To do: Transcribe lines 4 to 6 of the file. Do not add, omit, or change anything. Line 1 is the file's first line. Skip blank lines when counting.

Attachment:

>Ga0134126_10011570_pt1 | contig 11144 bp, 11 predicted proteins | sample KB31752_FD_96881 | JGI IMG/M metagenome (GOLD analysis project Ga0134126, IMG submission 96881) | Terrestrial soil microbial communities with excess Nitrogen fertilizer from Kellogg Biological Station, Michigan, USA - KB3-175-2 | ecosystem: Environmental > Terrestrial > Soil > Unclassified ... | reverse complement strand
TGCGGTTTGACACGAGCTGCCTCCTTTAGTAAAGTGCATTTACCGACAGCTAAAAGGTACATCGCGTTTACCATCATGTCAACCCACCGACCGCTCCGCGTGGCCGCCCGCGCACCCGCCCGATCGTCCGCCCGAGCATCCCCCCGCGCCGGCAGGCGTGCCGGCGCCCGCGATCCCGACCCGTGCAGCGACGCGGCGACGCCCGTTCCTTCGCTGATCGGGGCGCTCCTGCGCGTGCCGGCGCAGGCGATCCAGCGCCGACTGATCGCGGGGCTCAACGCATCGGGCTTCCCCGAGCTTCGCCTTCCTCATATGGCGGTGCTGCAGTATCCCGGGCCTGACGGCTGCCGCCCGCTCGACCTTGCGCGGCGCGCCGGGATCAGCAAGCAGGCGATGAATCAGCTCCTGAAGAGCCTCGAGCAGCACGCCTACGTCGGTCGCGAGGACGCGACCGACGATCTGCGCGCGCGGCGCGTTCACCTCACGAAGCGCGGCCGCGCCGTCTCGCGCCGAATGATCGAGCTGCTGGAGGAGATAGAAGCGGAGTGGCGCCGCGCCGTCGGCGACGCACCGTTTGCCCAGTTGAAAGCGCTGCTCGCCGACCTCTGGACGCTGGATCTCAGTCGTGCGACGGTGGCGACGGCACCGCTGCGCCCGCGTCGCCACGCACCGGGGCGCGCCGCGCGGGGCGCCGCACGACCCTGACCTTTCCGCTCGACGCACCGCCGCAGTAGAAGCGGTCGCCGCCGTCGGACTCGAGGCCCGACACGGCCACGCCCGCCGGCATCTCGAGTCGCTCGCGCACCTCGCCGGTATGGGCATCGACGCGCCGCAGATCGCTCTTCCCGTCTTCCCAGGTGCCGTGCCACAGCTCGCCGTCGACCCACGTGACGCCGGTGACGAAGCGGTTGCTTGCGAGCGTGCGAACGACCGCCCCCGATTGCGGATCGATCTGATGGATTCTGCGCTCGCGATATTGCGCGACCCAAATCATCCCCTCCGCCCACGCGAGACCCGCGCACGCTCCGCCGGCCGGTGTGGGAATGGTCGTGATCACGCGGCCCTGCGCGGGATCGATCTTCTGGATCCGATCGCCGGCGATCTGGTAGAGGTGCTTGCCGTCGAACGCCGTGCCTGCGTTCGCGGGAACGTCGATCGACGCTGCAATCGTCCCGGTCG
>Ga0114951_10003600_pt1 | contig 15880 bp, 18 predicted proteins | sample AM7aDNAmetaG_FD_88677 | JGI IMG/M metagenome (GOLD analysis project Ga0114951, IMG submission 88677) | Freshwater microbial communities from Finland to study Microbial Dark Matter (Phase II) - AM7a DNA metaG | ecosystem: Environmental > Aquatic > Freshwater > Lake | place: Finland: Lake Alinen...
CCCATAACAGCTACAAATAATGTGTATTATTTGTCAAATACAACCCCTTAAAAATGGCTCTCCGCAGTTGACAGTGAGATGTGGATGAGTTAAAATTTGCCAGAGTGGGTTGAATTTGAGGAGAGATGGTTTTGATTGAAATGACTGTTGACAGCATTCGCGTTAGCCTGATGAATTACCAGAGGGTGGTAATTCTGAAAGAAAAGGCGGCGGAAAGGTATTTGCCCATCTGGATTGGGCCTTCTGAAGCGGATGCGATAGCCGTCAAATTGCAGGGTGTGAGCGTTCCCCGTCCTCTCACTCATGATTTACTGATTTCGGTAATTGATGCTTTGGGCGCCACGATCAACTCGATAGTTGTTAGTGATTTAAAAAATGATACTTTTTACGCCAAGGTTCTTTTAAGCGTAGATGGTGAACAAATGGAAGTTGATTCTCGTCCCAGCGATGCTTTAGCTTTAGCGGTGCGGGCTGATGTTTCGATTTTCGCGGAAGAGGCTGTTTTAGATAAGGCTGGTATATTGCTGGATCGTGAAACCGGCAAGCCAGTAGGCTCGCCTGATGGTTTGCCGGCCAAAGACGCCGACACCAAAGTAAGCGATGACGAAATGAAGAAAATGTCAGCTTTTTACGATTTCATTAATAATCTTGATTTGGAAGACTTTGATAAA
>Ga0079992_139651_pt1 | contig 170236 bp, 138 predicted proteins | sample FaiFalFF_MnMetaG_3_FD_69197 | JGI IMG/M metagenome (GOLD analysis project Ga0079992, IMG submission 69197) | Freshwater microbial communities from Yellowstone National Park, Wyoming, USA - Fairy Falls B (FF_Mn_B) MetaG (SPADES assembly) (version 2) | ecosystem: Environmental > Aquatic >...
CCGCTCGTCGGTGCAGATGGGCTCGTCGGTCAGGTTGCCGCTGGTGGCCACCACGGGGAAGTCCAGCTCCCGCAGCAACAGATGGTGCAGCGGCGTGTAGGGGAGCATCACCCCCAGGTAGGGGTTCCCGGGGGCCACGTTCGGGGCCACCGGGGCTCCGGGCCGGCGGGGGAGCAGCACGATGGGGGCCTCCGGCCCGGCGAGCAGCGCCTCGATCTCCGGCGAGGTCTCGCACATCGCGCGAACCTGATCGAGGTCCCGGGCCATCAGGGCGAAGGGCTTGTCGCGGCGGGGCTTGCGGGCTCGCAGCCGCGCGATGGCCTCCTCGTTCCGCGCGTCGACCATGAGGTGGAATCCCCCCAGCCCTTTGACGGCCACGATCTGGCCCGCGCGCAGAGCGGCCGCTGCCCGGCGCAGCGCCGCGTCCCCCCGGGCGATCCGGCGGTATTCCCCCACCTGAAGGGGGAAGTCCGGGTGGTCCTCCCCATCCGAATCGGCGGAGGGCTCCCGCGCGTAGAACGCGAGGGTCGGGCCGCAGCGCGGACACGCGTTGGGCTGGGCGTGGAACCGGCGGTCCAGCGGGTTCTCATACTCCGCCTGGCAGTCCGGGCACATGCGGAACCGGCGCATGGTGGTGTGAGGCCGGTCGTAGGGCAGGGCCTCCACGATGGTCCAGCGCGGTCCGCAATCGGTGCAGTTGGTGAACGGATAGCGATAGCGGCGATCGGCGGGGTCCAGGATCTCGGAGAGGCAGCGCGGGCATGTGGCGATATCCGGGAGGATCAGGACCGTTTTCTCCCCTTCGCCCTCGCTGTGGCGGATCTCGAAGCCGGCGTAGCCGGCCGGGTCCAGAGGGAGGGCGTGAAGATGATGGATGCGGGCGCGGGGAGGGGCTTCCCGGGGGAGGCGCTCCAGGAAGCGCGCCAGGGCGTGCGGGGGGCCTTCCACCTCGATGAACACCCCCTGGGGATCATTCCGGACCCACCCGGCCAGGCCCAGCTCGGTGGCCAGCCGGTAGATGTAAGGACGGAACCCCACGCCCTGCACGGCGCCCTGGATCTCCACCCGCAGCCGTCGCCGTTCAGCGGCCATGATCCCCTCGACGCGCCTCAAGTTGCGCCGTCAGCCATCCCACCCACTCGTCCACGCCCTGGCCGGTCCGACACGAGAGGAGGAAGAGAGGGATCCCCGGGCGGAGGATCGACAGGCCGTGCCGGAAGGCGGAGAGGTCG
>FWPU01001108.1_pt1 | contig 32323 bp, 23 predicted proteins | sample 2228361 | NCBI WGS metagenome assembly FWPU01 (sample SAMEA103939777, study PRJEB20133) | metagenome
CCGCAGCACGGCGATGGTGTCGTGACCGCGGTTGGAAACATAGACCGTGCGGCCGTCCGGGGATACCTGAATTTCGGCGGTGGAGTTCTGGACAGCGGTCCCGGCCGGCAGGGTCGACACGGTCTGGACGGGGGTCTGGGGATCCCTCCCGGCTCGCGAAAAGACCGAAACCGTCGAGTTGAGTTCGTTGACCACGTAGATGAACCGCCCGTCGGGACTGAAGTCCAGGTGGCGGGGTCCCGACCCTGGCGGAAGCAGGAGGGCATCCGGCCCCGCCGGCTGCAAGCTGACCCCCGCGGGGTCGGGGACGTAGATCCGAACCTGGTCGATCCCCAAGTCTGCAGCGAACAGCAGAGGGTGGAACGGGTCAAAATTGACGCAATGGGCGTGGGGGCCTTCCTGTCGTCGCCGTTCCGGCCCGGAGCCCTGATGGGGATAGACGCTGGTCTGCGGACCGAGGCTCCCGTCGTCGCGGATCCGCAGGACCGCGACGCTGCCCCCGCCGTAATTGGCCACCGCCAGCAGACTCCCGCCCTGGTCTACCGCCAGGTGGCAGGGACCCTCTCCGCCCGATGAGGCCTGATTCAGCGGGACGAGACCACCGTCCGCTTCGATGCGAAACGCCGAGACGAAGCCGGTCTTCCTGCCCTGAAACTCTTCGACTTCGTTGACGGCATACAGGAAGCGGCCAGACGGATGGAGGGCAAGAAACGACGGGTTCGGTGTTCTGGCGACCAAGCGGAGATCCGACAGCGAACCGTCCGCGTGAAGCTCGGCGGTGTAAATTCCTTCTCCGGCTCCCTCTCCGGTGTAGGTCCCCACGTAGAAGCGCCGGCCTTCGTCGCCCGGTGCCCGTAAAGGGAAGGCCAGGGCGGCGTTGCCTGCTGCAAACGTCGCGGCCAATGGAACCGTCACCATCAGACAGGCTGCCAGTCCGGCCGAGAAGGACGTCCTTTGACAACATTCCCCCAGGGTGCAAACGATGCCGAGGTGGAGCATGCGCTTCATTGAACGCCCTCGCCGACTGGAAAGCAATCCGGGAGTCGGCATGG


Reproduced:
CCCATAACAGCTACAAATAATGTGTATTATTTGTCAAATACAACCCCTTAAAAATGGCTCTCCGCAGTTGACAGTGAGATGTGGATGAGTTAAAATTTGCCAGAGTGGGTTGAATTTGAGGAGAGATGGTTTTGATTGAAATGACTGTTGACAGCATTCGCGTTAGCCTGATGAATTACCAGAGGGTGGTAATTCTGAAAGAAAAGGCGGCGGAAAGGTATTTGCCCATCTGGATTGGGCCTTCTGAAGCGGATGCGATAGCCGTCAAATTGCAGGGTGTGAGCGTTCCCCGTCCTCTCACTCATGATTTACTGATTTCGGTAATTGATGCTTTGGGCGCCACGATCAACTCGATAGTTGTTAGTGATTTAAAAAATGATACTTTTTACGCCAAGGTTCTTTTAAGCGTAGATGGTGAACAAATGGAAGTTGATTCTCGTCCCAGCGATGCTTTAGCTTTAGCGGTGCGGGCTGATGTTTCGATTTTCGCGGAAGAGGCTGTTTTAGATAAGGCTGGTATATTGCTGGATCGTGAAACCGGCAAGCCAGTAGGCTCGCCTGATGGTTTGCCGGCCAAAGACGCCGACACCAAAGTAAGCGATGACGAAATGAAGAAAATGTCAGCTTTTTACGATTTCATTAATAATCTTGATTTGGAAGACTTTGATAAA
>Ga0079992_139651_pt1 | contig 170236 bp, 138 predicted proteins | sample FaiFalFF_MnMetaG_3_FD_69197 | JGI IMG/M metagenome (GOLD analysis project Ga0079992, IMG submission 69197) | Freshwater microbial communities from Yellowstone National Park, Wyoming, USA - Fairy Falls B (FF_Mn_B) MetaG (SPADES assembly) (version 2) | ecosystem: Environmental > Aquatic >...
CCGCTCGTCGGTGCAGATGGGCTCGTCGGTCAGGTTGCCGCTGGTGGCCACCACGGGGAAGTCCAGCTCCCGCAGCAACAGATGGTGCAGCGGCGTGTAGGGGAGCATCACCCCCAGGTAGGGGTTCCCGGGGGCCACGTTCGGGGCCACCGGGGCTCCGGGCCGGCGGGGGAGCAGCACGATGGGGGCCTCCGGCCCGGCGAGCAGCGCCTCGATCTCCGGCGAGGTCTCGCACATCGCGCGAACCTGATCGAGGTCCCGGGCCATCAGGGCGAAGGGCTTGTCGCGGCGGGGCTTGCGGGCTCGCAGCCGCGCGATGGCCTCCTCGTTCCGCGCGTCGACCATGAGGTGGAATCCCCCCAGCCCTTTGACGGCCACGATCTGGCCCGCGCGCAGAGCGGCCGCTGCCCGGCGCAGCGCCGCGTCCCCCCGGGCGATCCGGCGGTATTCCCCCACCTGAAGGGGGAAGTCCGGGTGGTCCTCCCCATCCGAATCGGCGGAGGGCTCCCGCGCGTAGAACGCGAGGGTCGGGCCGCAGCGCGGACACGCGTTGGGCTGGGCGTGGAACCGGCGGTCCAGCGGGTTCTCATACTCCGCCTGGCAGTCCGGGCACATGCGGAACCGGCGCATGGTGGTGTGAGGCCGGTCGTAGGGCAGGGCCTCCACGATGGTCCAGCGCGGTCCGCAATCGGTGCAGTTGGTGAACGGATAGCGATAGCGGCGATCGGCGGGGTCCAGGATCTCGGAGAGGCAGCGCGGGCATGTGGCGATATCCGGGAGGATCAGGACCGTTTTCTCCCCTTCGCCCTCGCTGTGGCGGATCTCGAAGCCGGCGTAGCCGGCCGGGTCCAGAGGGAGGGCGTGAAGATGATGGATGCGGGCGCGGGGAGGGGCTTCCCGGGGGAGGCGCTCCAGGAAGCGCGCCAGGGCGTGCGGGGGGCCTTCCACCTCGATGAACACCCCCTGGGGATCATTCCGGACCCACCCGGCCAGGCCCAGCTCGGTGGCCAGCCGGTAGATGTAAGGACGGAACCCCACGCCCTGCACGGCGCCCTGGATCTCCACCCGCAGCCGTCGCCGTTCAGCGGCCATGATCCCCTCGACGCGCCTCAAGTTGCGCCGTCAGCCATCCCACCCACTCGTCCACGCCCTGGCCGGTCCGACACGAGAGGAGGAAGAGAGGGATCCCCGGGCGGAGGATCGACAGGCCGTGCCGGAAGGCGGAGAGGTCG